I noticed one of my windowfarm columns was going through a lot more water than the others, and realized that it had a slow leak. I’ve been using Deer Park 1.5 liter water bottles, upside down with a hose mounted in the cap, but the plastic is so thin that every time I touch them they get more deformed and “crunched” looking. So today I set out to build a better reservoir.
I used 1 liter soda bottles, which are considerably thicker plastic than the Deer Park bottles and will hopefully stand up a little longer. They’re also shorter, so they fit into the orchid pot (essential for keeping leaks off my floor) much better. I’ve had a few questions about how everything is set up, so here’s a more detailed build.
Drill a hole in the bottle cap slightly smaller than the outer diameter of your water-line tubing”
Push the end of the tubing through and secure with a barb (I cut mine from a t-joint connector I wasn’t using).
Drill two holes in the bottom of the bottle: one the same size as the cap hole, to serve as the water return, and a smaller one to allow air in/out of the bottle. Without the smaller hole, water won’t be able to flow into the bottle due to the air pressure build-up.
To make it easier to connect / disconnect the water return lines, I made a coupling using a short piece of flexible tubing (pushed through the hole in the bottle) and some smaller diameter rigid tubing (from the aquarium store). To connect the water return line, I just slide it over the piece of rigid tubing.
I’ve tried to get a good photograph of the set-up in action that explains the placement of the reservoirs and t-joints, but I think a diagram would be better. I’ve got 3 1L soda bottle reservoirs, one aquarium pump (Tetra Whisper 40), a 4-way gang valve, and each reservoir is connected to a T-joint via 5′ of 1/4″ diameter flexible tubing. The lift tube for each column is 5 feet of black landscaping tubing, which claims to be 1/4″ but is considerably thicker than the water supply tubing. The water return line is the same clear 1/4″ tubing I used for the water supply. The whole setup is contained in a tall orchid pot I got from Target. A Rubbermaid bin would work just as well, but the orchid pot looks better.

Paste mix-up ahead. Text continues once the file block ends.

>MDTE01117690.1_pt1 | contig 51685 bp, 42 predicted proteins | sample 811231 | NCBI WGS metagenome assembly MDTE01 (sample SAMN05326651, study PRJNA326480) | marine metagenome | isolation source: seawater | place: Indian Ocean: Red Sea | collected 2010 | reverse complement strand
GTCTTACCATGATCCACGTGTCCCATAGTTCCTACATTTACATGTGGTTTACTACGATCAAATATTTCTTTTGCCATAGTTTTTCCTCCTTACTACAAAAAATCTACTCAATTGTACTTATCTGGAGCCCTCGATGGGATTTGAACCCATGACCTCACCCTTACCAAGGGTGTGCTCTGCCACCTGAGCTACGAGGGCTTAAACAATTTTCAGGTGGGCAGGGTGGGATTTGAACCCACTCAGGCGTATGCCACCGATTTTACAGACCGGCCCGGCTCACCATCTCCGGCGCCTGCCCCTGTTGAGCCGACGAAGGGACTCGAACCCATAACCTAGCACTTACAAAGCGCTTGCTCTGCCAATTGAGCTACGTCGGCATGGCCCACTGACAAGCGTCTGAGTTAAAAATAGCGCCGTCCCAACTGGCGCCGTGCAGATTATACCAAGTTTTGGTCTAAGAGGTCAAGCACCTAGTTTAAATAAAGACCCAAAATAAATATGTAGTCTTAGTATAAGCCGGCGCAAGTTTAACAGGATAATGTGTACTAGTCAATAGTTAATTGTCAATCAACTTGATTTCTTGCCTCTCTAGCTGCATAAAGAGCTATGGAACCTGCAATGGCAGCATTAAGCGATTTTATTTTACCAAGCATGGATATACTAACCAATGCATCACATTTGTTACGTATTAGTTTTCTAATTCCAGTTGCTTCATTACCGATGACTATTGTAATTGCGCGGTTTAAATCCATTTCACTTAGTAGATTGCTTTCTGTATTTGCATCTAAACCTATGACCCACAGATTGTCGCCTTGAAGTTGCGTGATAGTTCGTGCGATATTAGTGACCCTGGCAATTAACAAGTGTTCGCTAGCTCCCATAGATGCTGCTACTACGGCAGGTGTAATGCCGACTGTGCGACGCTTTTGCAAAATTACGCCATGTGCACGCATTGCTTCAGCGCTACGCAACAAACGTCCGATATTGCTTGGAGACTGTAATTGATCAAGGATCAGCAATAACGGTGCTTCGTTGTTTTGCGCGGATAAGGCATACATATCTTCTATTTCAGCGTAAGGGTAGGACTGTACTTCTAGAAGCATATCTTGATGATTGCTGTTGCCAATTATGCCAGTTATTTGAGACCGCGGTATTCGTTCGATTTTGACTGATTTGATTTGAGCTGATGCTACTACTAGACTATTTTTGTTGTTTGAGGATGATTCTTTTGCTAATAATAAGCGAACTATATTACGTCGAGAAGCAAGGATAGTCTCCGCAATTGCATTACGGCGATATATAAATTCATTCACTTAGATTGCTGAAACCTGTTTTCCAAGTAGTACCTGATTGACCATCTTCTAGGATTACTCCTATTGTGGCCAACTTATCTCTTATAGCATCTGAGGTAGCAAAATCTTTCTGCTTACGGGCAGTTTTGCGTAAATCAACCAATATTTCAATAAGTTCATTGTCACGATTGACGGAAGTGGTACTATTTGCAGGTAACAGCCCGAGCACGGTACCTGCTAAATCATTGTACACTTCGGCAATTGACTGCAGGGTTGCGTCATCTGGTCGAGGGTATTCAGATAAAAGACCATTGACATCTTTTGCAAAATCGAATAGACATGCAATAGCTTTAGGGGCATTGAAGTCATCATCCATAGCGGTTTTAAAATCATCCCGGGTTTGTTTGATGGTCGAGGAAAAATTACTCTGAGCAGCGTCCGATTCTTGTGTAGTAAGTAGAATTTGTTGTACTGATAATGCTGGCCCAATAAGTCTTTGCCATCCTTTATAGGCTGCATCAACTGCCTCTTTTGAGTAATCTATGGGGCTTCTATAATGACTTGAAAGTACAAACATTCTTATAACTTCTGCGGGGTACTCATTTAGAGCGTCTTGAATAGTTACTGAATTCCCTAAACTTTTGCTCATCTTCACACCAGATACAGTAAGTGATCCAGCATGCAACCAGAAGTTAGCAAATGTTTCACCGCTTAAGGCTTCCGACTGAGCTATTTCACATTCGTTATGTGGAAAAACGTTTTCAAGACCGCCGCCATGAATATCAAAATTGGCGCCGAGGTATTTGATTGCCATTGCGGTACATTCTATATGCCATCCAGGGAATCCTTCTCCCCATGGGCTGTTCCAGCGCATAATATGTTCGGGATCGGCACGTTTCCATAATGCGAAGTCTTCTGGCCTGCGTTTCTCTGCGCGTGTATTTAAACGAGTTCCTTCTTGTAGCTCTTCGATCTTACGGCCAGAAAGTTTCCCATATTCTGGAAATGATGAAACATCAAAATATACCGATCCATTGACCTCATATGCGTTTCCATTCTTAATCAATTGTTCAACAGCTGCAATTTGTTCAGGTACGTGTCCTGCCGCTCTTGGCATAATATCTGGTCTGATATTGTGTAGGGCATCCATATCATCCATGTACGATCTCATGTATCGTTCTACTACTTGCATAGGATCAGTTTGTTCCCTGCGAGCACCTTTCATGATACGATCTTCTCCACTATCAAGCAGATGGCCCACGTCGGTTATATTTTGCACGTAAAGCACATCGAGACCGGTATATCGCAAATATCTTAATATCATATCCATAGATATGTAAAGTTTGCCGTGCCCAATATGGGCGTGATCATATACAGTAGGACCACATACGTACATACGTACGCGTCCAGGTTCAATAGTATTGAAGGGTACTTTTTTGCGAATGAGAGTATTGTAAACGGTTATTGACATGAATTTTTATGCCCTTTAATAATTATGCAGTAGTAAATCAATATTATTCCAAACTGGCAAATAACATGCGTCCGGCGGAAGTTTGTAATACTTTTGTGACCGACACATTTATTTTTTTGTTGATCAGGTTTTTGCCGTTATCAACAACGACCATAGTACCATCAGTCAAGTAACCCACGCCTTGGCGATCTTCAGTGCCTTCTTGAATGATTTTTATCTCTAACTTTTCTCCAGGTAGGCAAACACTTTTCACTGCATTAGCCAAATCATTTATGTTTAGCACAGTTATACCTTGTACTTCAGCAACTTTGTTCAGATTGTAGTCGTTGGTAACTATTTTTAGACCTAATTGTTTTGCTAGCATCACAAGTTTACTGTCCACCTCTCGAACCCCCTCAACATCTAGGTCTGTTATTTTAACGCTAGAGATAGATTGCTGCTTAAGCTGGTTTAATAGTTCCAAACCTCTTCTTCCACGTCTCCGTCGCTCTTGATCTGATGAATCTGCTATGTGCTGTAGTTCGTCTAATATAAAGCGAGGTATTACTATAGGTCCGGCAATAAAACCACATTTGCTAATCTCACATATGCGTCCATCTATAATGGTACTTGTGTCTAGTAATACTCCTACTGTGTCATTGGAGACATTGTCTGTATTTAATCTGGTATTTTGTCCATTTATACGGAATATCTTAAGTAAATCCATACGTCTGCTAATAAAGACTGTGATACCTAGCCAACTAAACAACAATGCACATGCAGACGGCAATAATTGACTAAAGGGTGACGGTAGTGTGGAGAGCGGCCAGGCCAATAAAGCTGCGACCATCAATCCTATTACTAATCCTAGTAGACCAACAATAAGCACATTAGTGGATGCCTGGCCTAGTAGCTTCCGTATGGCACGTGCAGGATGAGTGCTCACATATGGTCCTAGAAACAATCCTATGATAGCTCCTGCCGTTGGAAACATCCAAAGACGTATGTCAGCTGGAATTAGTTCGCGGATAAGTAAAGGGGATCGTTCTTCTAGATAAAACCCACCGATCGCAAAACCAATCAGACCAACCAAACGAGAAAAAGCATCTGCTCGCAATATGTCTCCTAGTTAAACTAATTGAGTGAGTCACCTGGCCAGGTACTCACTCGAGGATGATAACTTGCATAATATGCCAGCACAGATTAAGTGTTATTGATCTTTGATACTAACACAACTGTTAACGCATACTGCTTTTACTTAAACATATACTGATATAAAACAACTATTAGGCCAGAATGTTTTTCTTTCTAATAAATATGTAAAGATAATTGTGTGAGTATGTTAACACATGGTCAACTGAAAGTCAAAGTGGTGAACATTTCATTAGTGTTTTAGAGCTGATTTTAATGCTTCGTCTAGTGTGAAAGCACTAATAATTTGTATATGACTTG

Black vs clear tubing is a personal preference thing. The clear is considerably easier to debug, but you need to be fairly vigilant about cleaning it or you’ll get algae build-up.
For the sake of my crude illustration skills, I’ve only drawn one reservoir and left out the gang valve.
So far nothing is leaking, but we’ll see how things look in the morning. If nothing else, the water tubes have gotten a thorough cleaning over the last two days.
6 thoughts on “Building a Better Reservoir”
What is the point/justification for the 5 foot coil of unused tubing at the bottom?
When the water line is too short, it’s too easy for air to flow back into the reservoir bottle rather than up into the lift tube, and you just get an air bubble generator. You have to convince the air that going up the lift tube is easier than going down the water supply line into the 1 liter bottle.
Raising the height of the reservoir bottle accomplishes the same task, since gravity helps, but I didn’t really want to have any more ugly soda bottles hanging in the window.
Another option would be to have a check valve on the water supply lines, but those are considerably more expensive than the 5′ length of hose.
Plus, check values can break.
Thank you for this diagram! I found you by way of one of your windowfarms comments. It helped me solve the escaping air bubbles problem. I’ve got the first column up and am trying to figure out how to add in a second column if I split the air flow tube.
Great idea, thanks. I am using a larger water tank so I think I will try your idea. Where did you find the T-joint? T think that you live near Toledo, the same as me.
Followed the link over from your posts on the Window Farm site and I wanted to say thanks for the pointer to the aquarium gang valve. I now have 5 columns going off 1 small air pump.